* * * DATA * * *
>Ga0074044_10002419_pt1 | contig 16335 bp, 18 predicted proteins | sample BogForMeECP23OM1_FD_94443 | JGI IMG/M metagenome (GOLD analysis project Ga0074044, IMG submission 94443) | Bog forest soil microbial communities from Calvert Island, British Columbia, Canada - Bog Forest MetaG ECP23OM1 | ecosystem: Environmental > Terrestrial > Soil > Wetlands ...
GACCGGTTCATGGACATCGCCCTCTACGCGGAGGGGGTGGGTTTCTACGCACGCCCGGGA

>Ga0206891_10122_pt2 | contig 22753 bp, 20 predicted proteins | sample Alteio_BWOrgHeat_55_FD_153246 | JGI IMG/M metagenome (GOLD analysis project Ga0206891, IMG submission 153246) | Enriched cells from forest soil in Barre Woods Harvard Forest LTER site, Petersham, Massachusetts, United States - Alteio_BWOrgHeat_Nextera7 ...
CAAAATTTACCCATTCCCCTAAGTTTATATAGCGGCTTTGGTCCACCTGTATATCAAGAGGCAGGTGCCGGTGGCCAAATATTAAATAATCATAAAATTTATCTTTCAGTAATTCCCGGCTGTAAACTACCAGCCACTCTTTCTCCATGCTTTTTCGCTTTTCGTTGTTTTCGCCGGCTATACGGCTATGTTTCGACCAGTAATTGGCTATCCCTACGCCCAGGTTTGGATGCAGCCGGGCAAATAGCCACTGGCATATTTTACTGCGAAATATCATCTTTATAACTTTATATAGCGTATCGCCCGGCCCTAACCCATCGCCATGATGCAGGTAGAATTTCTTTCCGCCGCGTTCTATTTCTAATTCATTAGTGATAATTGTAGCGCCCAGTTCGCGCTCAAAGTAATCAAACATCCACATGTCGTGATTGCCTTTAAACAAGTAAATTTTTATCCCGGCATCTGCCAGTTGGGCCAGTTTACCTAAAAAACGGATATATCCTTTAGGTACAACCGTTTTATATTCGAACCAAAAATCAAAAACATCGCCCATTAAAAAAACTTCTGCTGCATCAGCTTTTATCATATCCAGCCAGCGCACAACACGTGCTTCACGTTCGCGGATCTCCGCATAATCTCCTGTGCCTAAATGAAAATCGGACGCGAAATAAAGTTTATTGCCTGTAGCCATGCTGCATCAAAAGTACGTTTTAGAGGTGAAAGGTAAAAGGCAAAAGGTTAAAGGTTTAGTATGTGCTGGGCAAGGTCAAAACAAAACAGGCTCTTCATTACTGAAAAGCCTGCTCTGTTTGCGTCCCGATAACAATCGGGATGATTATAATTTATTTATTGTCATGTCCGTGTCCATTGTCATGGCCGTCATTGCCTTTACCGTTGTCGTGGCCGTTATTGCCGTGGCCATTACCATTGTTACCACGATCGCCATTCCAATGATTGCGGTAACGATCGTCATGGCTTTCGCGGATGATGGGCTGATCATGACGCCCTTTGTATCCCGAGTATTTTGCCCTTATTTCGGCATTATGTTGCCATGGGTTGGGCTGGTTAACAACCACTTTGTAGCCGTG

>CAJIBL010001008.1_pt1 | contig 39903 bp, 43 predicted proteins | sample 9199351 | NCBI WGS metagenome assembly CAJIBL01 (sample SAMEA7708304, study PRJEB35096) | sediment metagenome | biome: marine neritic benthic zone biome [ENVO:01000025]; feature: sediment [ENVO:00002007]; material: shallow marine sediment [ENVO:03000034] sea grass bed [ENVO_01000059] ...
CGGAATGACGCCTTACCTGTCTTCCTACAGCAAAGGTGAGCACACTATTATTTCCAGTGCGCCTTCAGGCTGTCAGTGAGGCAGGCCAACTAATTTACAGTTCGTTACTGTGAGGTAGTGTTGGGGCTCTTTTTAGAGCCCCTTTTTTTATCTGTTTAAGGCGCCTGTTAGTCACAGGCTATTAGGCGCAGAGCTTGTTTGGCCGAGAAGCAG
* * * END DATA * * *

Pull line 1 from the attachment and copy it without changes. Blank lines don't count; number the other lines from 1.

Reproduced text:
>Ga0074044_10002419_pt1 | contig 16335 bp, 18 predicted proteins | sample BogForMeECP23OM1_FD_94443 | JGI IMG/M metagenome (GOLD analysis project Ga0074044, IMG submission 94443) | Bog forest soil microbial communities from Calvert Island, British Columbia, Canada - Bog Forest MetaG ECP23OM1 | ecosystem: Environmental > Terrestrial > Soil > Wetlands ...